October 2010 - Our committee received funding for a work project through Skills PEI and the Island Community Fund earlier this year - which was approved.  The project concept is to hire a foreman, and four unskilled workers who could learn a trade, i.e. carpentry, etc. and develop their skills, while at the same time, helping to restore the cemetery.  

The project commenced on October 18, and it is a 15-week project which will restore the stone wall around the cemetery; building two gates; a tool storage shed; and  at the cemetery, as well as a garage at St. Margarets Hall. The project foreman, Lennie Rose, started Oct 18 organizing and planning the project work for the team which started on October 25.

After the first week of work, tremendous progress on excavating the stone wall was achieved, and we are very pleased with these efforts.  A rented Bobcat earth mover helped the team clear both sides of the wall.  The team is busy clearing roots and debris and organizing the stones.  Local Island sandstone from nearby shores will be used to complete missing sections of stone wall, in the tradition of our ancestors.  The team is enjoying what they are doing and they all work so well together. This is a unique experience for all of us - and they are happy to be a part of it!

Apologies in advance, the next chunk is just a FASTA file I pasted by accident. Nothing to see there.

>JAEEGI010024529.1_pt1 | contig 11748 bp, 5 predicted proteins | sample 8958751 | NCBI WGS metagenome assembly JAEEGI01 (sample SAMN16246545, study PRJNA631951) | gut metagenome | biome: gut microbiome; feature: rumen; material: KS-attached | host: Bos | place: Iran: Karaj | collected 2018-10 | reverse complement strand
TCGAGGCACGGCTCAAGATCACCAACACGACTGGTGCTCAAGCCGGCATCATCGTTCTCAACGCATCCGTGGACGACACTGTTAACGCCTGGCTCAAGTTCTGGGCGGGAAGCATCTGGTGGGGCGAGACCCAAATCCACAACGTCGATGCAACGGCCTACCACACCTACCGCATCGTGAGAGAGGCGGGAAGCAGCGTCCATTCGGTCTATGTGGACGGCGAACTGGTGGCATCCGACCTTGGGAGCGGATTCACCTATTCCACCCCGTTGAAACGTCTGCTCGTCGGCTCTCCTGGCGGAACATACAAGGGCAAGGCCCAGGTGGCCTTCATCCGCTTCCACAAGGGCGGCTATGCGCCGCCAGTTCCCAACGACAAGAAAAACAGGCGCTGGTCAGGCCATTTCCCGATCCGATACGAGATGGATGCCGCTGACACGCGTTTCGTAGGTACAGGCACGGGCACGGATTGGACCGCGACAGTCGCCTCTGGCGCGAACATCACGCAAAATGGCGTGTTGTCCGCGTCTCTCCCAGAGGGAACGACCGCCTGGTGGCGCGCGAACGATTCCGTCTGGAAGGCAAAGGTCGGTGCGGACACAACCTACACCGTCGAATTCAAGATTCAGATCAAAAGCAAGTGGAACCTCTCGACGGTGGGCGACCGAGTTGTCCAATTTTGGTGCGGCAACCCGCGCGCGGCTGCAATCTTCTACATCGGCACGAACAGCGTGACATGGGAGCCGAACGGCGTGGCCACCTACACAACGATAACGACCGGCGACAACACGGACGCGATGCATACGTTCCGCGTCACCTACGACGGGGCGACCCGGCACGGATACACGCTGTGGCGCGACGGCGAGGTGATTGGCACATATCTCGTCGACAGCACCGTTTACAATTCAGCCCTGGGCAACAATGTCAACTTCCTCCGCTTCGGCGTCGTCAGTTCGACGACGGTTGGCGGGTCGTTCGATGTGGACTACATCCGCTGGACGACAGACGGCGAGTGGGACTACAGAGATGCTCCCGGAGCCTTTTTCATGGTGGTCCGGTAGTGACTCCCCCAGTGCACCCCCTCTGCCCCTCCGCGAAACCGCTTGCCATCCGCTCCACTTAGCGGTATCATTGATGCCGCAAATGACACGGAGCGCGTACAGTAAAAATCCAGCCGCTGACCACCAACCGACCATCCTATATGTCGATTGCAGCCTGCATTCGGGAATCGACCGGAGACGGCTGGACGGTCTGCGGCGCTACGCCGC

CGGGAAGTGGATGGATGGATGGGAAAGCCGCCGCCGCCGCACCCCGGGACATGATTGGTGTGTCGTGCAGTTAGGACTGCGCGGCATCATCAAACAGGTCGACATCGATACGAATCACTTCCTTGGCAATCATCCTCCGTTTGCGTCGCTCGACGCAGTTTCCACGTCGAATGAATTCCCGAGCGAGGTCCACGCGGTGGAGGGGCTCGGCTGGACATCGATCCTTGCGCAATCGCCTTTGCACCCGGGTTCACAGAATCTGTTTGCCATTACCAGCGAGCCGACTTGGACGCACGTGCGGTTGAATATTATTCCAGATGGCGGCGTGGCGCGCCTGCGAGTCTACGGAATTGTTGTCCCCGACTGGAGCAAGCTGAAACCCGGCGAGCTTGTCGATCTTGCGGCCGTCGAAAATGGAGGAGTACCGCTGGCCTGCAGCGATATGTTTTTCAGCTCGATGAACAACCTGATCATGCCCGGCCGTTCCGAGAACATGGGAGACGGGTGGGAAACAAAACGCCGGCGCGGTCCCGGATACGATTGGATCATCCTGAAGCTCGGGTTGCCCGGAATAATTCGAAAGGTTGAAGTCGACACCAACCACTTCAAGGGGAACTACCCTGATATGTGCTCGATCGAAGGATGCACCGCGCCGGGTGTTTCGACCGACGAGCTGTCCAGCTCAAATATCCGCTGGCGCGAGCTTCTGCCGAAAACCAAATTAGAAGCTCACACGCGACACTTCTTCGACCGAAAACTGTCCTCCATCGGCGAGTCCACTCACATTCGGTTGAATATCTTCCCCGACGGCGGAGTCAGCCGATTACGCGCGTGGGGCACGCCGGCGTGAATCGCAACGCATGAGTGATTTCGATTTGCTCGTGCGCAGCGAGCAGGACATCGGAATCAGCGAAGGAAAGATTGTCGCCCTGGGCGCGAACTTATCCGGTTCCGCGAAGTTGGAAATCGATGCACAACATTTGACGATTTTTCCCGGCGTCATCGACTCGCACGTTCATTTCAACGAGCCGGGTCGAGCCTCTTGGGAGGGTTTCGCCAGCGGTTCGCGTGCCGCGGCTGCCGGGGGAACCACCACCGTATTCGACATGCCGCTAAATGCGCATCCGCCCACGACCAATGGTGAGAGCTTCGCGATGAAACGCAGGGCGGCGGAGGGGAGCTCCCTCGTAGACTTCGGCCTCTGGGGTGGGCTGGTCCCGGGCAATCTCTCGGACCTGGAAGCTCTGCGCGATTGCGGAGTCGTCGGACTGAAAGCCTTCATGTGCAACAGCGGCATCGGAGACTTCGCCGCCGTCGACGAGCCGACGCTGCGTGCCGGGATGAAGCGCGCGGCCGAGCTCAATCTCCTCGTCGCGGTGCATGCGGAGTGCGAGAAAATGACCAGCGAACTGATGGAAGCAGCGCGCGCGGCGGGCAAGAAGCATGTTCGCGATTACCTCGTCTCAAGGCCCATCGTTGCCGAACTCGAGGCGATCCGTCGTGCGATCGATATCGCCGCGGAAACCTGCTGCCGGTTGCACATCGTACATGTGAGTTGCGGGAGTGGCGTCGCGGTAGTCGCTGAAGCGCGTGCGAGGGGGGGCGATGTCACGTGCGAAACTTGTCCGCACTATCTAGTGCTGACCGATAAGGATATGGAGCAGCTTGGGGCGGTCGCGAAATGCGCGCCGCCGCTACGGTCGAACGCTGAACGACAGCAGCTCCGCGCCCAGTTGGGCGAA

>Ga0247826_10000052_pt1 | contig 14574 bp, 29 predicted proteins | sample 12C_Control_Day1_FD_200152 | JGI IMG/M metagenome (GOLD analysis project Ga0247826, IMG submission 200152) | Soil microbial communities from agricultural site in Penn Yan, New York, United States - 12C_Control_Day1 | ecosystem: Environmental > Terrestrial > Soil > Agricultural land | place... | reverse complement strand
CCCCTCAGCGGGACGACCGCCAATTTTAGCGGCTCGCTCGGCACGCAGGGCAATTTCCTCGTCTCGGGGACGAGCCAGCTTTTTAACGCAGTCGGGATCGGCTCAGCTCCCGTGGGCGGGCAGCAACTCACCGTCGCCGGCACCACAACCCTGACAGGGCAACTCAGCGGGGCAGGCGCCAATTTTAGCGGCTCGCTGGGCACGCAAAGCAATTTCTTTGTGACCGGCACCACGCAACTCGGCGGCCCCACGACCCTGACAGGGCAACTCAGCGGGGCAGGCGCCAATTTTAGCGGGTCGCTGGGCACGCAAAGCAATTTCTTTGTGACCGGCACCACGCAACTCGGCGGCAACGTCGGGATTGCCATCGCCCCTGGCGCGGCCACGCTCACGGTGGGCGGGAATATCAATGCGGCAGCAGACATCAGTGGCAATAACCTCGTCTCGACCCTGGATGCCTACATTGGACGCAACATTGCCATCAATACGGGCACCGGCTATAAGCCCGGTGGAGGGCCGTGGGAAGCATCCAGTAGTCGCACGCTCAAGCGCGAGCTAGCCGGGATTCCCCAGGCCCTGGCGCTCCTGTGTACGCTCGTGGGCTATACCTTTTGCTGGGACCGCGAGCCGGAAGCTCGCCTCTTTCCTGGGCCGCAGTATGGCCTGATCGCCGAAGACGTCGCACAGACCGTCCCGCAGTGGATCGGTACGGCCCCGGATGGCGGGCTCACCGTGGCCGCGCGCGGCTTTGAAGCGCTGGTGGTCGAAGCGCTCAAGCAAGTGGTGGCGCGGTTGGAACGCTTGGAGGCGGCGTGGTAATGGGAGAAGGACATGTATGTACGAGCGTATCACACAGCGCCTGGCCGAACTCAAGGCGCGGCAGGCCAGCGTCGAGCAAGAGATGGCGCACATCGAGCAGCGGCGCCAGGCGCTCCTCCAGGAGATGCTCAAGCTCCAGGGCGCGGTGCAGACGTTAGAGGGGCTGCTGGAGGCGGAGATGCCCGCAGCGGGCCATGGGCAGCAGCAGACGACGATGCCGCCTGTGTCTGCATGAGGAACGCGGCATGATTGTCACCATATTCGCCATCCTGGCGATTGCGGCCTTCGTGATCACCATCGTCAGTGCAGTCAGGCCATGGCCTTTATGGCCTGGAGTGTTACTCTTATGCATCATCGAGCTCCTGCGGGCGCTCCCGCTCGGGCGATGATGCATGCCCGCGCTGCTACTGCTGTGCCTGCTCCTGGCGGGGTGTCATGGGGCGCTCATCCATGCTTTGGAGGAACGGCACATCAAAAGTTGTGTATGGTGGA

November 25, 2010 - An article from PEI's Newspaper, The Guardian

A rock wall of ages ago has now been fully uncovered at St. Margaret of Scotland Pioneer Cemetery.

The sandstone structure strings like a chain of rock pearls around the perimeter of this historic site in St. Margarets, which officially dates back to 1803 but goes even further back to the 1700s when the first Scottish settlers arrived.

Margaret MacDonaldA crew of four and a foreman has been working diligently for the past few weeks to uncover each of these sandstone nuggets, sometimes using tools as small as a trowel to excavate the stone wall details.

“I kind of felt like an archeologist,” says Margaret MacDonald of Souris, who is one of the workers on this 15-week project, which was funded by Skills P.E.I., the Island Community Fund and the St. Margaret’s Pioneer Cemetery Management Committee.